Creative Placemaking Panel at the League of California Cities Annual Conference in Sacramento
Craig Watson moderated discussion about revitalizing communities with the arts on September 19
The California Arts Council moderated a panel presentation on utilizing arts to revitalize communities at the League of California Cities' annual conference in Sacramento on Thursday, September 19. The morning session was titled "Creative Placemaking: Using Art and Artists to Revitalize Your Communities."
The panel was moderated by Craig Watson, Director of the California Arts Council. Expert speakers on the panel include:
- Jessica Gomula-Krusic, Associate Professor of Time Based Media, California State University, Stanislaus. SEE JESSICA'S PPT
- John Michael Schert, Visiting Artist and Social Entrepreneur at the University of Chicago's Booth School, and former Founder and Executive Director of the Trey McIntyre Project. SEE ARTICLE ABOUT JOHN MICHAEL
- Joseph Cortright, Principle Economist with Impressa Economics, senior policy advisor for CEOs for Cities (a national organization of urban leaders) former non-resident Senior Fellow at the Brookings Institution. SEE JOSEPH'S PPT See ArtPlace VIBRANCY INDICATORS
An audio recording of the panel is available HERE.
Arts makes front page of Western City Magazine
The California Arts Council's involvement with the League follows up recent public awareness joint efforts between the agency and the League concerning utilizing arts to strengthen local communities. Western City magazine -- the official magazine of the League of California Cities -- featured a cover story in May 2013 by the California Arts Council's Director discussing the benefits of arts to local economies and communities.
"It's the question that all local officials ask themselves: How can we attract and retain profitable businesses and talented people?" Watson in the article. "A key component of such efforts - and one that's often mislabeled an "amenity" - is arts and culture."
Watson's article emphasized investments in creative placemaking, explains how to tap local talent for community projects, and examines the role of cultural districts. "Investing in the arts doesn't necessarily need to strain the pocketbooks of local governments or require extra staff," notes Watson. "A little investment in the arts can go a long way toward keeping your community on the forefront of the creative economy."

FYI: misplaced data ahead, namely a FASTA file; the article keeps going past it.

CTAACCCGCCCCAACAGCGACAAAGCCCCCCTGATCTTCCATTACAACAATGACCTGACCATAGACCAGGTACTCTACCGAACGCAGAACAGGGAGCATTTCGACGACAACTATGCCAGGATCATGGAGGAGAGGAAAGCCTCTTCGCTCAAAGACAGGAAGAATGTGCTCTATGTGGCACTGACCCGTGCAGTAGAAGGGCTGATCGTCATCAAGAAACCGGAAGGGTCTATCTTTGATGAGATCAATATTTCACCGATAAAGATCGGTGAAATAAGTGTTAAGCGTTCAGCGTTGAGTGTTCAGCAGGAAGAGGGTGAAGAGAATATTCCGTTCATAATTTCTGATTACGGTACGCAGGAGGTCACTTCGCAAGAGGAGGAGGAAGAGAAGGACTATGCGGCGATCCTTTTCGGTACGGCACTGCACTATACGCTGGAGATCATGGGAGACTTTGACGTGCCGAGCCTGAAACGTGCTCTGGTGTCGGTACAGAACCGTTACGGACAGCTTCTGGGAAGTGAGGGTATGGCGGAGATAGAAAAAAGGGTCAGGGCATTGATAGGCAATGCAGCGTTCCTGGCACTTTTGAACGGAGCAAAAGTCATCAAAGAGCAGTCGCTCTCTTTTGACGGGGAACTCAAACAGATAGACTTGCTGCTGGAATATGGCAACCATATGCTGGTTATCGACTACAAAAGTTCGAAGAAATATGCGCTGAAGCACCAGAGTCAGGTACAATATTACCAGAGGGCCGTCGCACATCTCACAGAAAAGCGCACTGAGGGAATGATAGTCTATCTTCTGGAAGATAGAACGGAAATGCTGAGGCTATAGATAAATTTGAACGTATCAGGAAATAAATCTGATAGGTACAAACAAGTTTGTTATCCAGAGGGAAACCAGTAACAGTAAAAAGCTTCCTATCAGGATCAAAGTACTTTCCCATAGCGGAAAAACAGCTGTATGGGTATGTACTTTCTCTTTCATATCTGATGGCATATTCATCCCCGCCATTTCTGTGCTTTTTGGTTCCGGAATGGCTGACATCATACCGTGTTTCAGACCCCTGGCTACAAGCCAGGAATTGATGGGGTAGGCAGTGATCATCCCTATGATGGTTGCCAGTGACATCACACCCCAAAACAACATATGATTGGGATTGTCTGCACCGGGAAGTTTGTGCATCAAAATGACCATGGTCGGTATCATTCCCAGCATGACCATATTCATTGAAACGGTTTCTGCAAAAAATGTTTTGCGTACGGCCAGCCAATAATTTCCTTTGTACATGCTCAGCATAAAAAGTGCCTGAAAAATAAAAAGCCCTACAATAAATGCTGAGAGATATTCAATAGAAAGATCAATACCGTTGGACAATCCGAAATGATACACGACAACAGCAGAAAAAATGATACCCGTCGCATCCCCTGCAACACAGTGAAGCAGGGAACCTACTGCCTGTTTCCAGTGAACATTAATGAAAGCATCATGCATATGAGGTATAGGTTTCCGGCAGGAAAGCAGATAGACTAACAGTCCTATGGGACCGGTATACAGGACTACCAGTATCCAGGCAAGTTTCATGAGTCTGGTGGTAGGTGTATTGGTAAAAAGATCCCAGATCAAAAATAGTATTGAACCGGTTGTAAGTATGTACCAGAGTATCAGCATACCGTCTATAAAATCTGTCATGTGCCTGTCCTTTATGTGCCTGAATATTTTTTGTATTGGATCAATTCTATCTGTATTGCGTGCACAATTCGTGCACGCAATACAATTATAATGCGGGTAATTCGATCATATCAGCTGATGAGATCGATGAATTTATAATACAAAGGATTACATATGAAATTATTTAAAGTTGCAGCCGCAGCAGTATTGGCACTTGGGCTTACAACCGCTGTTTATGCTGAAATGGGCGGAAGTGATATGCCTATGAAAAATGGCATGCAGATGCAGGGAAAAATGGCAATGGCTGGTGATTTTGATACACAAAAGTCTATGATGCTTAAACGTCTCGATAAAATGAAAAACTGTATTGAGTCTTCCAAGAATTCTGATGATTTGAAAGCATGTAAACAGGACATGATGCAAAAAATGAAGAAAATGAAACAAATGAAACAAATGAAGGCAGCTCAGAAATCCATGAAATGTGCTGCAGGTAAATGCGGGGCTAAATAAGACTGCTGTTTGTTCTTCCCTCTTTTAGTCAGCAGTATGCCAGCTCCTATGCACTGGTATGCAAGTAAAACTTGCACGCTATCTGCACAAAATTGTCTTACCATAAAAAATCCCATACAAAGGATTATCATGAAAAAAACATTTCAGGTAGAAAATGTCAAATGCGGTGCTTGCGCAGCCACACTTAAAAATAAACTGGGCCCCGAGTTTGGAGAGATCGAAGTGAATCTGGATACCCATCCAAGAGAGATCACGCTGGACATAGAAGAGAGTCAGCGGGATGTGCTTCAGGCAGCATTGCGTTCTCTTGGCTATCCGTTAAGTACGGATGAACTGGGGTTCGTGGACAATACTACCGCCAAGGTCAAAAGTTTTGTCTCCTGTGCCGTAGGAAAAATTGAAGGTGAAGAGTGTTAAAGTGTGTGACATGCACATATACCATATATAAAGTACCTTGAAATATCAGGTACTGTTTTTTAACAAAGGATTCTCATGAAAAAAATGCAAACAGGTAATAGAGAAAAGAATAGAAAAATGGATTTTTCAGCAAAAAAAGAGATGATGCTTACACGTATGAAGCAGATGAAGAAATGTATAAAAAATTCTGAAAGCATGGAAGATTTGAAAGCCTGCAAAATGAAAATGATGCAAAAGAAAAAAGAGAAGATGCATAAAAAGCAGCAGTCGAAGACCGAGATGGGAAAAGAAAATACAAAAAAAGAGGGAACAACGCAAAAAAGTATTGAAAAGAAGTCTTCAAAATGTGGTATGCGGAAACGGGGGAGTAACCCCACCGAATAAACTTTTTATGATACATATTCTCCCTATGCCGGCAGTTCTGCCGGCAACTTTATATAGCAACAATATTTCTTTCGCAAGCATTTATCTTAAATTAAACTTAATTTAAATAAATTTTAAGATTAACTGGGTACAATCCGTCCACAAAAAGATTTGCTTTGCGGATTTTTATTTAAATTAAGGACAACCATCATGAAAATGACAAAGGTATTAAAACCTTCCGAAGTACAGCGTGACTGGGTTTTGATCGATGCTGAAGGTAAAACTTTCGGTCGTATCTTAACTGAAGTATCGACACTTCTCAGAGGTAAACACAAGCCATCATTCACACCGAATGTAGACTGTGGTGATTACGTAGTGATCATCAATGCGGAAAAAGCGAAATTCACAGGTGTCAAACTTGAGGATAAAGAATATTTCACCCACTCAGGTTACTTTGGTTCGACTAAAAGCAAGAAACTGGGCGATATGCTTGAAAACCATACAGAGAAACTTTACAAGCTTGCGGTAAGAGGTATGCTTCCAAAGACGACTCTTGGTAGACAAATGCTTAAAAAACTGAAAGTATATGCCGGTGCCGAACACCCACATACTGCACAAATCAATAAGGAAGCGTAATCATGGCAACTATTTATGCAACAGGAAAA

Click here to see the full Western City article.
There are great examples of creative placemaking in California, and throughout the U.S. Here are some stories that augment the information from the Western City magazine piece. Click the links below to learn more.
Arts and disadvantaged neighborhoods, immigrant communities
Cities make significant efforts to encourage people to participate in the community around them, which improve neighborhoods and the community at large. The arts can be a strong impetus to civic engagement.
Arts utilized for outreach to tight-knit ethnic groups in Boise, ID
Exciting examples of using the arts for community involvement in small and medium-sized cities are popping up nationwide. Boise, ID, is known its large, robust but somewhat insulated Basque community. But a dance troupe was able to break through the barrier.
Utilizing arts during crisis: an examples from St. Paul, MN
Businesses in local neighborhoods in St. Paul, MN, were faced with a dilemma: the city was investing in a light rail system that would enhance the city in the long run, but the four years of construction could crush local businesses along the planned corridors in the meantime. The long-term improvement created a short-term crisis for neighborhood small businesses...and an opportunity for a unique arts project to turn a negative into a positive.
Sand City uses arts to re-define itself
Sand City is a tiny town in Monterey County that aims to redefine itself from "just one big concrete slab" to an entrepreneur enclave through the arts.
Apple Hill: a community working together creatively
It was an economic fiasco half a century ago that started the foothills fall phenomenon known as Apple Hill. The details of how the group of orchard owners turned a disaster into a major success is a lesson for California communities of all kinds, including and especially creative communities.